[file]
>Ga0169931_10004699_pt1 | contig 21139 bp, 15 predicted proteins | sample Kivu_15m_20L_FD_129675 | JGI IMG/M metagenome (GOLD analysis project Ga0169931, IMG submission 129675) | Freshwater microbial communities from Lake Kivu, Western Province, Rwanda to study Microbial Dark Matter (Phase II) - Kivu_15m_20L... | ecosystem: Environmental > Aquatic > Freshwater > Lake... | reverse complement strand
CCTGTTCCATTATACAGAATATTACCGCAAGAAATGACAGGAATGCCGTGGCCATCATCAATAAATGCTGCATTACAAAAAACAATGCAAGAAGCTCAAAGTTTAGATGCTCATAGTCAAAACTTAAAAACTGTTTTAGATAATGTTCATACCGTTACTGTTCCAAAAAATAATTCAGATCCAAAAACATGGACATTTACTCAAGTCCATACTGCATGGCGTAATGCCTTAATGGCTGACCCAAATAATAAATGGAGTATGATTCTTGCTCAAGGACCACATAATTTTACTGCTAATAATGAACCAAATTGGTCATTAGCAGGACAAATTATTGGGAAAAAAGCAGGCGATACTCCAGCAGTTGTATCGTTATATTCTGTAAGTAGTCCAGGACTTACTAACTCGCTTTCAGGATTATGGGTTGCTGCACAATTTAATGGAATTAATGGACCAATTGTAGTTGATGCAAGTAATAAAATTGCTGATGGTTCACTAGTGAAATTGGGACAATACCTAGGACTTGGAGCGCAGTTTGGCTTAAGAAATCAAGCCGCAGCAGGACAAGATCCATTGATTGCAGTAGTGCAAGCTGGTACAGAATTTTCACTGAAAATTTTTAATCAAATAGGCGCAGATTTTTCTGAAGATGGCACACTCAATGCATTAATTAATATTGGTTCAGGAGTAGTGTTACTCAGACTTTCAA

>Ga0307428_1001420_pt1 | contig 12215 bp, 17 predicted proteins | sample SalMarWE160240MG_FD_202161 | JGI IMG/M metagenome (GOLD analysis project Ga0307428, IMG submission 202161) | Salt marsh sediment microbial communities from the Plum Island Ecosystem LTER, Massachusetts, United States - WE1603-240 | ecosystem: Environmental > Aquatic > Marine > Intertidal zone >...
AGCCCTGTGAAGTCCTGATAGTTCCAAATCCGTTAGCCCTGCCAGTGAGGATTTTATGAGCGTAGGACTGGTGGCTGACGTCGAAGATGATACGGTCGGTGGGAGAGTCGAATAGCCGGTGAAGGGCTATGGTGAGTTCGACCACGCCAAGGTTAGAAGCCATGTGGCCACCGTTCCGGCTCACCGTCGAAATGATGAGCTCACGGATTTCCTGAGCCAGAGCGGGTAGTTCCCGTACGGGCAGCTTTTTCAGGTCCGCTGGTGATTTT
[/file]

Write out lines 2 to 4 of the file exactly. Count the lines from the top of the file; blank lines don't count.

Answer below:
CCTGTTCCATTATACAGAATATTACCGCAAGAAATGACAGGAATGCCGTGGCCATCATCAATAAATGCTGCATTACAAAAAACAATGCAAGAAGCTCAAAGTTTAGATGCTCATAGTCAAAACTTAAAAACTGTTTTAGATAATGTTCATACCGTTACTGTTCCAAAAAATAATTCAGATCCAAAAACATGGACATTTACTCAAGTCCATACTGCATGGCGTAATGCCTTAATGGCTGACCCAAATAATAAATGGAGTATGATTCTTGCTCAAGGACCACATAATTTTACTGCTAATAATGAACCAAATTGGTCATTAGCAGGACAAATTATTGGGAAAAAAGCAGGCGATACTCCAGCAGTTGTATCGTTATATTCTGTAAGTAGTCCAGGACTTACTAACTCGCTTTCAGGATTATGGGTTGCTGCACAATTTAATGGAATTAATGGACCAATTGTAGTTGATGCAAGTAATAAAATTGCTGATGGTTCACTAGTGAAATTGGGACAATACCTAGGACTTGGAGCGCAGTTTGGCTTAAGAAATCAAGCCGCAGCAGGACAAGATCCATTGATTGCAGTAGTGCAAGCTGGTACAGAATTTTCACTGAAAATTTTTAATCAAATAGGCGCAGATTTTTCTGAAGATGGCACACTCAATGCATTAATTAATATTGGTTCAGGAGTAGTGTTACTCAGACTTTCAA

>Ga0307428_1001420_pt1 | contig 12215 bp, 17 predicted proteins | sample SalMarWE160240MG_FD_202161 | JGI IMG/M metagenome (GOLD analysis project Ga0307428, IMG submission 202161) | Salt marsh sediment microbial communities from the Plum Island Ecosystem LTER, Massachusetts, United States - WE1603-240 | ecosystem: Environmental > Aquatic > Marine > Intertidal zone >...
AGCCCTGTGAAGTCCTGATAGTTCCAAATCCGTTAGCCCTGCCAGTGAGGATTTTATGAGCGTAGGACTGGTGGCTGACGTCGAAGATGATACGGTCGGTGGGAGAGTCGAATAGCCGGTGAAGGGCTATGGTGAGTTCGACCACGCCAAGGTTAGAAGCCATGTGGCCACCGTTCCGGCTCACCGTCGAAATGATGAGCTCACGGATTTCCTGAGCCAGAGCGGGTAGTTCCCGTACGGGCAGCTTTTTCAGGTCCGCTGGTGATTTT